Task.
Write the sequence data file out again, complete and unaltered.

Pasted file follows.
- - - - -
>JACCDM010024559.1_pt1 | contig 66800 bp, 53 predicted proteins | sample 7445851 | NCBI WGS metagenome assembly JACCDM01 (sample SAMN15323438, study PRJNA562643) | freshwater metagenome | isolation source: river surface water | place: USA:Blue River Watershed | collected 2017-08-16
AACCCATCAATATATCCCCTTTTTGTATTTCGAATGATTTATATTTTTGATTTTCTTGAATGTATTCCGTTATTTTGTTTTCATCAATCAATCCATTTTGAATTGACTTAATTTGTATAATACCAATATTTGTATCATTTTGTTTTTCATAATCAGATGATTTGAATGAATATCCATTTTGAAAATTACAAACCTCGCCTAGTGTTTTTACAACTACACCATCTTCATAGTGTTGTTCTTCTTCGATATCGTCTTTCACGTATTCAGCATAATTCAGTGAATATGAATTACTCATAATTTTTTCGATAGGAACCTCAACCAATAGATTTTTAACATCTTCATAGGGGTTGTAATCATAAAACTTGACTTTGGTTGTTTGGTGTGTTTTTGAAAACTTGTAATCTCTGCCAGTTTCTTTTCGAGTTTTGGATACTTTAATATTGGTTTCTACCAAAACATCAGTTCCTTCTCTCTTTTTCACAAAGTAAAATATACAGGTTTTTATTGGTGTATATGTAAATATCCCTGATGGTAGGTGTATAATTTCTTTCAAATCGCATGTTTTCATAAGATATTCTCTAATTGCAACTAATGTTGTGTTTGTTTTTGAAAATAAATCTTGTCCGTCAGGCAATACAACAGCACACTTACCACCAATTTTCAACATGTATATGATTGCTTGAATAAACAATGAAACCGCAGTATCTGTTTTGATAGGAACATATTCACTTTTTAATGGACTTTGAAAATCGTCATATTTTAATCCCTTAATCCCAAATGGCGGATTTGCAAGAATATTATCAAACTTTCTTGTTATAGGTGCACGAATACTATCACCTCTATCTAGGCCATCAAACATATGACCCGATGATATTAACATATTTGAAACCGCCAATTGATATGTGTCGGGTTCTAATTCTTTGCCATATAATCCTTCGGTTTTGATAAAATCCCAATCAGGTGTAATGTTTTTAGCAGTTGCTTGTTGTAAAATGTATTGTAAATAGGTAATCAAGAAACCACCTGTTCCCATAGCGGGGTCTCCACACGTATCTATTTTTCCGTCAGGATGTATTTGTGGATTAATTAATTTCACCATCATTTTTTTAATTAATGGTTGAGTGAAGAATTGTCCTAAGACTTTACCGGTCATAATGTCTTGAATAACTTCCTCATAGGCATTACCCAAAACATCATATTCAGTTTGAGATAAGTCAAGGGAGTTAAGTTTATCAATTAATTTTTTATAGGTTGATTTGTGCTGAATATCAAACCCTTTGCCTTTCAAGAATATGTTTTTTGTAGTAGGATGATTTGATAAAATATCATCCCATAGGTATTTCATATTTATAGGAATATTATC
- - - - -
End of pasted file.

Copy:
>JACCDM010024559.1_pt1 | contig 66800 bp, 53 predicted proteins | sample 7445851 | NCBI WGS metagenome assembly JACCDM01 (sample SAMN15323438, study PRJNA562643) | freshwater metagenome | isolation source: river surface water | place: USA:Blue River Watershed | collected 2017-08-16
AACCCATCAATATATCCCCTTTTTGTATTTCGAATGATTTATATTTTTGATTTTCTTGAATGTATTCCGTTATTTTGTTTTCATCAATCAATCCATTTTGAATTGACTTAATTTGTATAATACCAATATTTGTATCATTTTGTTTTTCATAATCAGATGATTTGAATGAATATCCATTTTGAAAATTACAAACCTCGCCTAGTGTTTTTACAACTACACCATCTTCATAGTGTTGTTCTTCTTCGATATCGTCTTTCACGTATTCAGCATAATTCAGTGAATATGAATTACTCATAATTTTTTCGATAGGAACCTCAACCAATAGATTTTTAACATCTTCATAGGGGTTGTAATCATAAAACTTGACTTTGGTTGTTTGGTGTGTTTTTGAAAACTTGTAATCTCTGCCAGTTTCTTTTCGAGTTTTGGATACTTTAATATTGGTTTCTACCAAAACATCAGTTCCTTCTCTCTTTTTCACAAAGTAAAATATACAGGTTTTTATTGGTGTATATGTAAATATCCCTGATGGTAGGTGTATAATTTCTTTCAAATCGCATGTTTTCATAAGATATTCTCTAATTGCAACTAATGTTGTGTTTGTTTTTGAAAATAAATCTTGTCCGTCAGGCAATACAACAGCACACTTACCACCAATTTTCAACATGTATATGATTGCTTGAATAAACAATGAAACCGCAGTATCTGTTTTGATAGGAACATATTCACTTTTTAATGGACTTTGAAAATCGTCATATTTTAATCCCTTAATCCCAAATGGCGGATTTGCAAGAATATTATCAAACTTTCTTGTTATAGGTGCACGAATACTATCACCTCTATCTAGGCCATCAAACATATGACCCGATGATATTAACATATTTGAAACCGCCAATTGATATGTGTCGGGTTCTAATTCTTTGCCATATAATCCTTCGGTTTTGATAAAATCCCAATCAGGTGTAATGTTTTTAGCAGTTGCTTGTTGTAAAATGTATTGTAAATAGGTAATCAAGAAACCACCTGTTCCCATAGCGGGGTCTCCACACGTATCTATTTTTCCGTCAGGATGTATTTGTGGATTAATTAATTTCACCATCATTTTTTTAATTAATGGTTGAGTGAAGAATTGTCCTAAGACTTTACCGGTCATAATGTCTTGAATAACTTCCTCATAGGCATTACCCAAAACATCATATTCAGTTTGAGATAAGTCAAGGGAGTTAAGTTTATCAATTAATTTTTTATAGGTTGATTTGTGCTGAATATCAAACCCTTTGCCTTTCAAGAATATGTTTTTTGTAGTAGGATGATTTGATAAAATATCATCCCATAGGTATTTCATATTTATAGGAATATTATC